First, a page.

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Active IR vs. Passive Thermal Imaging

  1. Jan 28, 2009 #1
    Hello,

    I am trying to understand the difference between Active IR and Passive Thermal Imaging.

    First, I'll start off with what I DO understand, and finish with what's confusing me:

    I understand that in Active IR, objects are illuminated with Near IR (NIR) light (695-1000 nm) and then the reflections from that illumination is captured using a camera sensitive to that part of the spectrum.

    For Passive Thermal Imaging, the sensor simply detects IR radiation emitted as heat, and this can vary anywhere from 900 - 14,000 nm

    Questions:

    1) Active IR produces a much clearer image than Thermal Imaging. I assume this is because the wavelength for Active IR is much smaller? If so, using thermal imaging, would you get a clearer image for a very hot object (high freq IR emittance) than a very cold object (low freq)?

    2) Since Active IR emits high frequency IR light, does that necessarily mean that the Active IR emitter is very hot? I would imagine that it's not, but I would also imagine that colder things emit lower freq IR and hotter things emit higher freq IR. Explain?

    3) What exactly is the reason for Active IR?

    Minus the illumination of the scene, active IR simply collects NIR radiation (high frequency IR) to form an image. Passive Thermal imagine simply collects IR (high and low freq) to form an image. Thus, they are both just collecting IR radiation to form an image. What necessitates illuminating the scene in Active IR? Why can't you simply thermally image the NIR being emitted? My GUESS is that a cold body simply does not reflect enough NIR to produce a clear image... only low freq IR. And with active IR, you get a very clear image, not because the object is very hot and emitting NIR, but because the object is simply reflecting NIR. So... my guess is that we do Active IR when we're solely concerned with a clear image, and when we do Thermal Imaging we're solely concerned with the temperature distribution of the image. Does this make sense? Anything to add?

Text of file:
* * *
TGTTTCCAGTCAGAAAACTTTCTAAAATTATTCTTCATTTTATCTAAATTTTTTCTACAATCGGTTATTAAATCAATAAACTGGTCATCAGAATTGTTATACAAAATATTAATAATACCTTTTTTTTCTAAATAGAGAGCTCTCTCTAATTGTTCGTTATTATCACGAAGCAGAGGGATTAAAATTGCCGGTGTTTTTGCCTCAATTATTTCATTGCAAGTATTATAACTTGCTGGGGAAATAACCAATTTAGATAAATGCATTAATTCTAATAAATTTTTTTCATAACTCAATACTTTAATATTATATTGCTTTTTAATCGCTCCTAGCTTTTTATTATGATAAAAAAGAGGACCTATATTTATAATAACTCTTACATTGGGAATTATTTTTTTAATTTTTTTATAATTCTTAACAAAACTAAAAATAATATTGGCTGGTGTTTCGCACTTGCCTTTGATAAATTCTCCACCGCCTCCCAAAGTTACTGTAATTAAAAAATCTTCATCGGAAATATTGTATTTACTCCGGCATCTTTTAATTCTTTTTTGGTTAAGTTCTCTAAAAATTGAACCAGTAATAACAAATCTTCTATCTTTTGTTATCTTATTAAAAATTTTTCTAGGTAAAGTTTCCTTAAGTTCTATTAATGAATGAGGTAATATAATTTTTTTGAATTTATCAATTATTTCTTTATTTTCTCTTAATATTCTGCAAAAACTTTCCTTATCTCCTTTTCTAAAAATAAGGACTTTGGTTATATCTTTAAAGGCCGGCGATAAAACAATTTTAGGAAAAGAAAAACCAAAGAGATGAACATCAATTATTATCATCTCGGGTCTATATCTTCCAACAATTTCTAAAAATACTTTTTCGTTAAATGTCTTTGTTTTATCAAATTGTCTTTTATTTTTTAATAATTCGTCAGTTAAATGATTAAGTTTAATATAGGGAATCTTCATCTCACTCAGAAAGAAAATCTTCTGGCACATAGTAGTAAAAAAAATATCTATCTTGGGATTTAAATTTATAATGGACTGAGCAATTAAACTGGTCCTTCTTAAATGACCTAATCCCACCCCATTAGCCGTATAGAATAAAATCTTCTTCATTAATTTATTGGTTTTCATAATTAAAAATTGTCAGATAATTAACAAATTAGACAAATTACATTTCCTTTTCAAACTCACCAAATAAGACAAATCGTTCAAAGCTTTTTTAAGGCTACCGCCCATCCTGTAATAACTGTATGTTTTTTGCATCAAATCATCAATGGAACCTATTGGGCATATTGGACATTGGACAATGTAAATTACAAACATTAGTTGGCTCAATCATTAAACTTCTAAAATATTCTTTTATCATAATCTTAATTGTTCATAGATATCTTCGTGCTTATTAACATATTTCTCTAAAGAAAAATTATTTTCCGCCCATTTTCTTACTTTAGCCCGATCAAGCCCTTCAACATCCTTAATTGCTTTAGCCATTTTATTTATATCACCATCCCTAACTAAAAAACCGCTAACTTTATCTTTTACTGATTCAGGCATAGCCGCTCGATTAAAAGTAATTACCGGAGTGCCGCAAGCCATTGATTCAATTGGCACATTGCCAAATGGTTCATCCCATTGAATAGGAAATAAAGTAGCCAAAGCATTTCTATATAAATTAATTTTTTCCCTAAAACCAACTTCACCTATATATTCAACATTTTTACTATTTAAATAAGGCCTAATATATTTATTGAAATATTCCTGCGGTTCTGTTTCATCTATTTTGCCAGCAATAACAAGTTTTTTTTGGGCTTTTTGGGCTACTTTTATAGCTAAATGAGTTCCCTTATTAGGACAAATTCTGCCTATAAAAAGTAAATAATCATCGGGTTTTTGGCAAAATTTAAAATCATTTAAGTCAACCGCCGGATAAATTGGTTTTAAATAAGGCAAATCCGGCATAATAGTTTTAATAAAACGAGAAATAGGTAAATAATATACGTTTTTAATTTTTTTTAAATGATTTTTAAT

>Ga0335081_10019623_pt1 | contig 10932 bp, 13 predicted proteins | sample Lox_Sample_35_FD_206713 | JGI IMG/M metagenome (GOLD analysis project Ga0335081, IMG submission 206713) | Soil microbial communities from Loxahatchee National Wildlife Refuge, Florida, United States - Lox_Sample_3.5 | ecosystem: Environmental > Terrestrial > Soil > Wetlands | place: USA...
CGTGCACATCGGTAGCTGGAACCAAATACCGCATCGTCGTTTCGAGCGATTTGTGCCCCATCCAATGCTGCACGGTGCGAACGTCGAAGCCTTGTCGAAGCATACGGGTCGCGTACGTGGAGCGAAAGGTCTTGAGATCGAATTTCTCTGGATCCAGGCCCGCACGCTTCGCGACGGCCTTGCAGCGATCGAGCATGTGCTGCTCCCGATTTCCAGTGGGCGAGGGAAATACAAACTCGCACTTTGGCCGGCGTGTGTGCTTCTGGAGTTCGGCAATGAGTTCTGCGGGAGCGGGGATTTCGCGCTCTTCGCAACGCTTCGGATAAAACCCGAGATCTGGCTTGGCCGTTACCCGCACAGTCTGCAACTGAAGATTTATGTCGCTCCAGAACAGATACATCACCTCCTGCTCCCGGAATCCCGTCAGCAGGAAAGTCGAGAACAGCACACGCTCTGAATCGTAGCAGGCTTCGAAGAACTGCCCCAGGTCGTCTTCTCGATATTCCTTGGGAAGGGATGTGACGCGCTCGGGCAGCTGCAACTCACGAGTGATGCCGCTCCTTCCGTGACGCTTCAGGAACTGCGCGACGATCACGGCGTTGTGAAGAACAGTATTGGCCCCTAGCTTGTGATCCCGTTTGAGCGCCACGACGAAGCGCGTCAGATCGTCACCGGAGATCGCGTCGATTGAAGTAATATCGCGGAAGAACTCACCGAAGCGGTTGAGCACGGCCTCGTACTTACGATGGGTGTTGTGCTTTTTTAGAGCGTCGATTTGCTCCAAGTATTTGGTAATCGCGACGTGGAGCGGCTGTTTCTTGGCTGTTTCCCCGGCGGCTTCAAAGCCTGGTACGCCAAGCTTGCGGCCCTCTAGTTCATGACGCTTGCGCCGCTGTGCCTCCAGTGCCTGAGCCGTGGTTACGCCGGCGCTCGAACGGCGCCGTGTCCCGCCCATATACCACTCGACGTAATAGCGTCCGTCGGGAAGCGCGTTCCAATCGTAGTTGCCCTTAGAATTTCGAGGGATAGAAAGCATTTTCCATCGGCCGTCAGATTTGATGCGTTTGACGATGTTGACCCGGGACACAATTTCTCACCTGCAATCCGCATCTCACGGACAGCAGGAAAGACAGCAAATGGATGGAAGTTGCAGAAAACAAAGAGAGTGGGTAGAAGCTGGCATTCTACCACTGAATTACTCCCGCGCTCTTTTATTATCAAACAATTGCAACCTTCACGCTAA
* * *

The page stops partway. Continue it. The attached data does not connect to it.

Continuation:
Thanks in advance for your comments and thoughts!
     
    Last edited: Jan 28, 2009
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  3. Jan 28, 2009 #2

    mgb_phys

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    Yep, normally just a regular Silicon CCD CCTV camera with an ir filter to block visible light. The source is normally just a regular halogen floodlight with an IR (or deep red filter)

    Yes

    No, it's because the active Ir camera is an ordinary TV camera and the scene is strongly illuminated with an Ir spotlight. Active infrared cameras use a much smaller sensor and are lower sensitivity and higher noise (at least in cheap civilian models) - they are also a lot more expensive, because of the small market.

    The Ir emitter is just a light bulb - it is hot 2000deg C - by everyday standards but cold than visible emitters like the sun

    Generally to have a surveillance camera that can work at night without putting up visible floodlights. Either because these would annoy the neighbors, or you don;t want someone to know they are being observed

    Because an object at room temperature emits very little 800nm radiation

    Yes - sometimes you do active IR because it a good way of finding a hot object against a cold background, especially with obscuration like fog or smoke - that's why it's used by both firemen and tanks
     
  4. Jan 29, 2009 #3

    Andy Resnick

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    My experience in this is remote sensing, which is different than, say, spectroscopy.

    Be careful here- different detectors are used for different parts of the spectrum. Silicon will work out to about 1100 nm, after that, the useful IR band is (usually) divided into the mid-IR (3-5 microns) and longwave IR (8-12 microns), the divisions occuing due to the absorption of water vapor. the MWIR and LWIR detectors are different materials and SWIR: InSb, Ge, MgCdTe, etc.

    Not nessessarily- it could simply be a signal-to-noise issue.

    Most light sources used in this application are non-thermal, so it's difficult to assign a temperature. But living objects usually have a peak emission in the LWIR, while things like engine exhaust peak in the MWIR. Even so, the *total* optical emitted power by a living object is much less than an exhaust.

    Usually it is used to increase the signal-to-noise ratio. The disadvantage is that the illumination source can be detected, requires power, can be big and bulky, and leads to a more complex optical system than a simple detector. There's some recent work using the SWIR source present inthe upper atmosphere, but again, current detectors are not sensitive enough to obtain a good quality image.
     
  5. Jan 29, 2009 #4
    Thank you both for these two great responses!
     
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